Alexander German, Ian Ramsey and Philip Lhermette address some of the concerns raised over calling pet obesity a disease and argue that this classification can bring many management opportunities.
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Alexander German works at the University of Liverpool
Ian Ramsey works at the University of Glasgow
Philip Lhermette is the principal and founder of the Elands Veterinary Clinic, Kent.
MANY veterinary organisations, including WSAVA and BSAVA, have recognised canine and feline obesity as a disease,1 and the BSAVA also published a position statement covering the definition, prevention, treatment and monitoring of obesity.2 The scientific rationale has been explained elsewhere.1,2 Here, we address arguments made against classifying obesity as a disease3 and consider opportunities the current interest in obesity brings.
One argument against a disease classification is that obesity is a normal physiological response to excess energy intake. A wealth of research contradicts this, instead demonstrating a pattern of progression typical of a chronic disease process. While the initial adipose tissue expansion might be ‘physiological’, continued expansion initiates pathological processes, such as hypoxia developing within the expanded adipose tissue, provoking abnormal release of adipokines. This, in conjunction with fat deposition in other organs, triggers dysregulation of metabolic, hormonal and inflammatory processes, leading to adverse health consequences (eg, functional impairment, comorbidities, shortened lifespan and poor quality of life). A switch from physiological to pathological processes is also seen in other diseases (eg, abnormal triggering of normal immune mechanisms in hypersensitivity diseases, such as atopic dermatitis).
Another concern is that recognising obesity as a disease could lead to reduced insurance cover for affected animals. However, this doesn’t happen for other diseases; insurance companies do not discriminate against dogs with dental disease or owners that don’t clean their dog’s teeth. A formal disease classification might actually improve cover for obesity and comorbidities because insurance companies would not be able to exclude claims on grounds of ‘irresponsible pet ownership’. Indeed, many contend that classifying human obesity as a disease has improved insurance cover for affected individuals. People also worry that insurance premiums will increase to cover the additional costs of obesity, if classified as a disease. However, it might instead incentivise companies to offer discounted insurance to pet owners who engage in obesity prevention, as for some human health insurance policies. Such an approach could reduce the cost of insurance claims, while improving the quality of life of the animals involved.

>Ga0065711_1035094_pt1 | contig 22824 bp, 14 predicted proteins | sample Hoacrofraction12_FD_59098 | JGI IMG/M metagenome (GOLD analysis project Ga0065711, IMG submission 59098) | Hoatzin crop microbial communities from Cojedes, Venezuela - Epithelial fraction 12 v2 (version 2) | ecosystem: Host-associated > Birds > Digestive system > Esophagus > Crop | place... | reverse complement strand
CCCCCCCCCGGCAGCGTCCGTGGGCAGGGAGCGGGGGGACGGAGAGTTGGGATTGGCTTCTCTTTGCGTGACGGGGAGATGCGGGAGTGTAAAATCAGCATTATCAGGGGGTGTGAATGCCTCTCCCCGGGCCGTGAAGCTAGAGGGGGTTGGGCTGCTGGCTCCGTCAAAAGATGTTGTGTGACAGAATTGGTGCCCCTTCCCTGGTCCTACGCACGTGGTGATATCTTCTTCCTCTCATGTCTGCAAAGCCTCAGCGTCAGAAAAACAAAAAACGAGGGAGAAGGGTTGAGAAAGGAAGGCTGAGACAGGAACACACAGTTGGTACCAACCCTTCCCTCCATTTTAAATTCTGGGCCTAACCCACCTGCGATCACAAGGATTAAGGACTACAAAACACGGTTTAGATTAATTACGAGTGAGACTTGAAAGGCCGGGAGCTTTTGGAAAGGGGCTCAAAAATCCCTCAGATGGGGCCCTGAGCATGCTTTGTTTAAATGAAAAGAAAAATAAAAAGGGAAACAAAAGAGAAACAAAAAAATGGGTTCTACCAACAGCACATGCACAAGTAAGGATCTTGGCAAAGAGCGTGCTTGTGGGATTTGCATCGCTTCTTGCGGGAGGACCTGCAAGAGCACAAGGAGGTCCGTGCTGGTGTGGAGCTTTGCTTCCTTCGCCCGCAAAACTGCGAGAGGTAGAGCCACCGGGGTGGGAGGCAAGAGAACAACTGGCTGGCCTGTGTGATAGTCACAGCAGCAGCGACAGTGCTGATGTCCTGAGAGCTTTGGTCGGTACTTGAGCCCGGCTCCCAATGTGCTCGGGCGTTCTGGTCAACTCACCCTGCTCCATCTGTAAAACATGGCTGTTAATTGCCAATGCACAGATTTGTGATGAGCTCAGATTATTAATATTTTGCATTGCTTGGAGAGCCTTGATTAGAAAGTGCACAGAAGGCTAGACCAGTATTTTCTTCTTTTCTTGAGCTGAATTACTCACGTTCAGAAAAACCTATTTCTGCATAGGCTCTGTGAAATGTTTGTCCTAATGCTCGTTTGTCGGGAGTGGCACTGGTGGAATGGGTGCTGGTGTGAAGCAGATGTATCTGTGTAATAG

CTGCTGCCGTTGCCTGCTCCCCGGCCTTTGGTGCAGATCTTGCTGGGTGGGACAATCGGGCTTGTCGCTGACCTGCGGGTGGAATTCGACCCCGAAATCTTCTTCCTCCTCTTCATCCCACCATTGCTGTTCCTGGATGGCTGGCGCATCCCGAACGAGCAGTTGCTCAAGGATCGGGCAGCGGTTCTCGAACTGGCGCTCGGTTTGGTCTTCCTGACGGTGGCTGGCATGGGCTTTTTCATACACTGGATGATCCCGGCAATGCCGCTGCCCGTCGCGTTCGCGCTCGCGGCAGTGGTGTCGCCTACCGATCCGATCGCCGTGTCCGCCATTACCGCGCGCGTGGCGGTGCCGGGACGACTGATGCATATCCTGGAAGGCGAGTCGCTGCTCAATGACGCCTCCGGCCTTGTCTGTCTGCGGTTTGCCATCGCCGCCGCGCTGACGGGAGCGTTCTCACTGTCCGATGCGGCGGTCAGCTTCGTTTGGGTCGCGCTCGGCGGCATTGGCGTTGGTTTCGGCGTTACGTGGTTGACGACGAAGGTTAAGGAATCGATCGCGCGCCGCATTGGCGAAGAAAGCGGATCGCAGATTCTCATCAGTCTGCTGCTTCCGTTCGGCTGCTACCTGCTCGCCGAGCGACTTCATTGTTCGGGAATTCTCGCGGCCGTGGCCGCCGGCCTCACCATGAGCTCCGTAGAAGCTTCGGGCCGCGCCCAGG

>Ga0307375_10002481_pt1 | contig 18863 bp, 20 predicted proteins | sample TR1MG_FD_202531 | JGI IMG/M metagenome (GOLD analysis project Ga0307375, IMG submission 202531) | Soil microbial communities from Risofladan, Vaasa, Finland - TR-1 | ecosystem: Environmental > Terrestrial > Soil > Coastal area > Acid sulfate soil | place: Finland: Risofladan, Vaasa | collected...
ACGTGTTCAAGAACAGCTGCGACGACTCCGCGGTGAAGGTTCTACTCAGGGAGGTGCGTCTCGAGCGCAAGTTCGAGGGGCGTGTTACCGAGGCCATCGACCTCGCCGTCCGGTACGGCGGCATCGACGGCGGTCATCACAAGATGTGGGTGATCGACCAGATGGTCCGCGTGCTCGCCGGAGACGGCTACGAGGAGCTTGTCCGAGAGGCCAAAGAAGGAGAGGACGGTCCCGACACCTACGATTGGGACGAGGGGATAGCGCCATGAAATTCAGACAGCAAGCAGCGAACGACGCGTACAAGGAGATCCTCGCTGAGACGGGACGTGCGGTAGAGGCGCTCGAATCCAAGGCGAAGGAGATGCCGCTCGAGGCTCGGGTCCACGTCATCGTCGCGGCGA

It is further argued that a disease classification could limit veterinary nurse involvement, given that diagnosing disease is considered an act of ‘veterinary surgery’, according to the Veterinary Surgeons Act 1966. However, this can readily be addressed by practices adopting a team approach to obesity care: vets making the formal diagnosis (including verifying body condition scores made by nurses) and treating comorbidities; nurses overseeing weight management regimens and counselling owners. This works well for other diseases, such as dental disease, where nurses can inspect a dog’s mouth and decide that it needs to see a vet, as well as carry out routine dental hygiene work under the direction of a vet. Further, a greater focus on obesity prevention can actually expand the role of nurses, rather than limit it.
Few owners clean their pet’s teeth, yet nobody suggests that this is because we refer to ‘dental disease’
A final concern is that classifying obesity as a disease could lead to owner abdication of responsibility. However, although the same argument is made against classifying human obesity as a disease, there is no convincing evidence that this actually occurs. Furthermore, such concerns are not raised for other veterinary diseases where owner responsibility is important. Few owners clean their pet’s teeth, yet nobody suggests that this is because we refer to ‘dental disease’. Likewise, no one has ever argued that classifying parvovirus enteritis as a disease makes owners less inclined to vaccinate their pets.
It is plausible that owners might abdicate responsibility if made aware of risk factors beyond their control (eg, genetics). However, it would be wrong for veterinary professionals to withhold established scientific evidence in the hope of improving owner compliance. Also, focusing unduly on ‘owner factors’ can inadvertently assign blame to owners. Evidence from human healthcare suggests stigmatisation can negatively impact obesity care outcomes. Conversely, by emphasising the complexity of what causes obesity, veterinary professionals can introduce the topic in a less confrontational manner, and this is more likely to gain owner trust, increasing the chances that they will be receptive to weight management advice.
The current debate is important because, whatever their perspective on defining pet obesity as a disease, most veterinary professionals agree more needs to be done to address it. Consensus is emerging for focusing more on obesity prevention. For example, the BSAVA position statement1 recommends establishing a regular bodyweight monitoring programme, starting in early life (using growth standards), and continuing at least annually during adulthood. Recording an animal’s bodyweight and condition score annually would enable owners to maintain their own records. Such simple steps would facilitate the early identification of at-risk animals and enable corrective measures to be implemented before obesity develops.
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